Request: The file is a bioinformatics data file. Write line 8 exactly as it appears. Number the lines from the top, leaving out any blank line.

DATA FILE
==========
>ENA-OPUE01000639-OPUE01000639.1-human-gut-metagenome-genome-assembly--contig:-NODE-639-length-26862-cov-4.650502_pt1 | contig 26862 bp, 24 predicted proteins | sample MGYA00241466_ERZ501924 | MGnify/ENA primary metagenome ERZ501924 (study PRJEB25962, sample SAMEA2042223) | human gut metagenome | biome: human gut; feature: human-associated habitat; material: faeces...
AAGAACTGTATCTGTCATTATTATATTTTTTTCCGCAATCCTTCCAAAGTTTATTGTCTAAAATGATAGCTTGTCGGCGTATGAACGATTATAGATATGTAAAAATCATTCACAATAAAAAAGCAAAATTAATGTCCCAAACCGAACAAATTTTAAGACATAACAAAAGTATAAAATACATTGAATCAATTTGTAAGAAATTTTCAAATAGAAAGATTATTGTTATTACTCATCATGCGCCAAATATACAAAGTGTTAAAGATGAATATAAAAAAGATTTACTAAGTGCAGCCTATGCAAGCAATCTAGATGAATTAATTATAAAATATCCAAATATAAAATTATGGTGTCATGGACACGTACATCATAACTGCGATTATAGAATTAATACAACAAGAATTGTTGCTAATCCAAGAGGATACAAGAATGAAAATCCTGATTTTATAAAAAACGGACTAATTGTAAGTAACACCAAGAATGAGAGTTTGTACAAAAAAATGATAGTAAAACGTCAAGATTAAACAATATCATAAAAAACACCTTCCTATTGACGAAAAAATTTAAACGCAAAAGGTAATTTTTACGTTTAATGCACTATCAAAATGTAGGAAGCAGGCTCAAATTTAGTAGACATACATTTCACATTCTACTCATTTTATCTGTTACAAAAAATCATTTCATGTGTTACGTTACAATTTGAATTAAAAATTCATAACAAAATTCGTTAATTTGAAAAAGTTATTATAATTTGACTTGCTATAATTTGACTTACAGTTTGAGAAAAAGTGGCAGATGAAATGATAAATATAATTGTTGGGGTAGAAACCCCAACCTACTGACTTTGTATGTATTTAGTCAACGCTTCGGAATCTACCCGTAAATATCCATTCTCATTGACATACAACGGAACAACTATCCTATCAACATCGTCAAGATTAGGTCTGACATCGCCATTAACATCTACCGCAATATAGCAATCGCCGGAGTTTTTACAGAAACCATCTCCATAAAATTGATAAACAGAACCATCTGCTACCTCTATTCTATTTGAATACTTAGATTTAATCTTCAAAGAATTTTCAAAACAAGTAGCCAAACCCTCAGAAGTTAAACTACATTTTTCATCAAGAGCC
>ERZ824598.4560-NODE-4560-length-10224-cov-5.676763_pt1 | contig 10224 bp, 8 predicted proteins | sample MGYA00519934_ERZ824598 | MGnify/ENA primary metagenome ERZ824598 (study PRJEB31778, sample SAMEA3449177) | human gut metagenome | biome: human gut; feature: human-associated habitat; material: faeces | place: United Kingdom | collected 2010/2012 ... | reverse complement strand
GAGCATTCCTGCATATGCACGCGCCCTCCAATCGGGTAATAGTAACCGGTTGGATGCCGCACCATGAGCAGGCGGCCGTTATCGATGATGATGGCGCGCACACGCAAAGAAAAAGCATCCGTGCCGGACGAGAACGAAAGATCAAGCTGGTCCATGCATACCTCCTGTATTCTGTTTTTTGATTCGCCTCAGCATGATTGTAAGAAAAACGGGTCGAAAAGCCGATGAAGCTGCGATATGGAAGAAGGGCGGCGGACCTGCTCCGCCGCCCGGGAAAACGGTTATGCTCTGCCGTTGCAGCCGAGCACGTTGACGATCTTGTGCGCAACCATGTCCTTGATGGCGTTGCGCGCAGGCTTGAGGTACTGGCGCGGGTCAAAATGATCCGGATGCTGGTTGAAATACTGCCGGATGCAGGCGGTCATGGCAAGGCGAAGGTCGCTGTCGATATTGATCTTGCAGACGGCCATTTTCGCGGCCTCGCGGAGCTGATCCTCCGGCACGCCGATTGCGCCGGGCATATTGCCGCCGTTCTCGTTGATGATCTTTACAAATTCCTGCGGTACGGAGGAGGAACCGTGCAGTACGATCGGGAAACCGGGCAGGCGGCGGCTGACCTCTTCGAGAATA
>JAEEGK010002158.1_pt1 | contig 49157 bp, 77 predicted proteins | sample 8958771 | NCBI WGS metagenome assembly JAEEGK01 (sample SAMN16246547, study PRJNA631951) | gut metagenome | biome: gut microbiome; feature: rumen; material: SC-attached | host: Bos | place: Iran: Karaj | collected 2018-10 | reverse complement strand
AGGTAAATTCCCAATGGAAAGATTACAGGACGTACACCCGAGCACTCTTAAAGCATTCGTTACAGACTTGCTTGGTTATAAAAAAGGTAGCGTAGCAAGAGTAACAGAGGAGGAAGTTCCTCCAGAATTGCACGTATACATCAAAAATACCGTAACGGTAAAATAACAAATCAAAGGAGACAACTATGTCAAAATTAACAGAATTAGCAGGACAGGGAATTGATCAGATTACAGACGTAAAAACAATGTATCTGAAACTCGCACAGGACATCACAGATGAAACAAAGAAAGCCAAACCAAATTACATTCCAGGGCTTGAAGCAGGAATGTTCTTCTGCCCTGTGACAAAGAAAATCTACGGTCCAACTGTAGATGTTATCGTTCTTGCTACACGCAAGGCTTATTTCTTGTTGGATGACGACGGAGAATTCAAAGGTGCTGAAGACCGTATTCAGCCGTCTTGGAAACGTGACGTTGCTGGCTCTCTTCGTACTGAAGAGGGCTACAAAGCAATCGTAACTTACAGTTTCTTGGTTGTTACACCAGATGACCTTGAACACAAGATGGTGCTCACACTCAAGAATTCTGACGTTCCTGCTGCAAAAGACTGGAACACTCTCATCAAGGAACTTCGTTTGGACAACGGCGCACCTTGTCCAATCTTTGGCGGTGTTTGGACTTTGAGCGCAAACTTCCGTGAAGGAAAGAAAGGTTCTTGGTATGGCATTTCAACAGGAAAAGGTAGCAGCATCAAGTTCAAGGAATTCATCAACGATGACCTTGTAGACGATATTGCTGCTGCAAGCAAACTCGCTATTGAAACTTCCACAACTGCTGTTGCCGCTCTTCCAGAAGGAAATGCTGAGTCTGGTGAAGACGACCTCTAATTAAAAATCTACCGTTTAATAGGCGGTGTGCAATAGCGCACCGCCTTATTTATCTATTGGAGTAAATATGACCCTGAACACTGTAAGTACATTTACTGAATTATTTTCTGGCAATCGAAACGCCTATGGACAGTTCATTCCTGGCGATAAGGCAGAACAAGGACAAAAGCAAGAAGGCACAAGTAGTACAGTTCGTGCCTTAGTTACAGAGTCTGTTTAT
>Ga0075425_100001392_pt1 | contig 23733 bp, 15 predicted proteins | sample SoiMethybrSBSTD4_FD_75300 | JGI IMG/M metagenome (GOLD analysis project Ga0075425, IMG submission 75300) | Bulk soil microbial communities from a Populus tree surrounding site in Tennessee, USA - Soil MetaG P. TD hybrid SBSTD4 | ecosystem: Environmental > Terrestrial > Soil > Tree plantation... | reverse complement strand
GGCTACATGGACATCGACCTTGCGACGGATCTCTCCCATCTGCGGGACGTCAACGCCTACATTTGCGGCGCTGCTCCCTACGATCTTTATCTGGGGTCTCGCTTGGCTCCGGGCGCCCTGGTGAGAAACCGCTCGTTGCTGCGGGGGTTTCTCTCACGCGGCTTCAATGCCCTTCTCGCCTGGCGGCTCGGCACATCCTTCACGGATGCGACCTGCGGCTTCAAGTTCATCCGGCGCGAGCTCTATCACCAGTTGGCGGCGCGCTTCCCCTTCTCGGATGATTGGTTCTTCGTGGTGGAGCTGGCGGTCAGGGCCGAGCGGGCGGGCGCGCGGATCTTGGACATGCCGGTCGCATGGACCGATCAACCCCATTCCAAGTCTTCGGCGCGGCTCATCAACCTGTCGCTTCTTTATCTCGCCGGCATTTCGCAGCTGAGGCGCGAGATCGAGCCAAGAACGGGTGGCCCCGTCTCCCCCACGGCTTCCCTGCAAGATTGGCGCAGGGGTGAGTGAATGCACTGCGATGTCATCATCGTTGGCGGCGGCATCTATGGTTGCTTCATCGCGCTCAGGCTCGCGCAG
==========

GGCTACATGGACATCGACCTTGCGACGGATCTCTCCCATCTGCGGGACGTCAACGCCTACATTTGCGGCGCTGCTCCCTACGATCTTTATCTGGGGTCTCGCTTGGCTCCGGGCGCCCTGGTGAGAAACCGCTCGTTGCTGCGGGGGTTTCTCTCACGCGGCTTCAATGCCCTTCTCGCCTGGCGGCTCGGCACATCCTTCACGGATGCGACCTGCGGCTTCAAGTTCATCCGGCGCGAGCTCTATCACCAGTTGGCGGCGCGCTTCCCCTTCTCGGATGATTGGTTCTTCGTGGTGGAGCTGGCGGTCAGGGCCGAGCGGGCGGGCGCGCGGATCTTGGACATGCCGGTCGCATGGACCGATCAACCCCATTCCAAGTCTTCGGCGCGGCTCATCAACCTGTCGCTTCTTTATCTCGCCGGCATTTCGCAGCTGAGGCGCGAGATCGAGCCAAGAACGGGTGGCCCCGTCTCCCCCACGGCTTCCCTGCAAGATTGGCGCAGGGGTGAGTGAATGCACTGCGATGTCATCATCGTTGGCGGCGGCATCTATGGTTGCTTCATCGCGCTCAGGCTCGCGCAG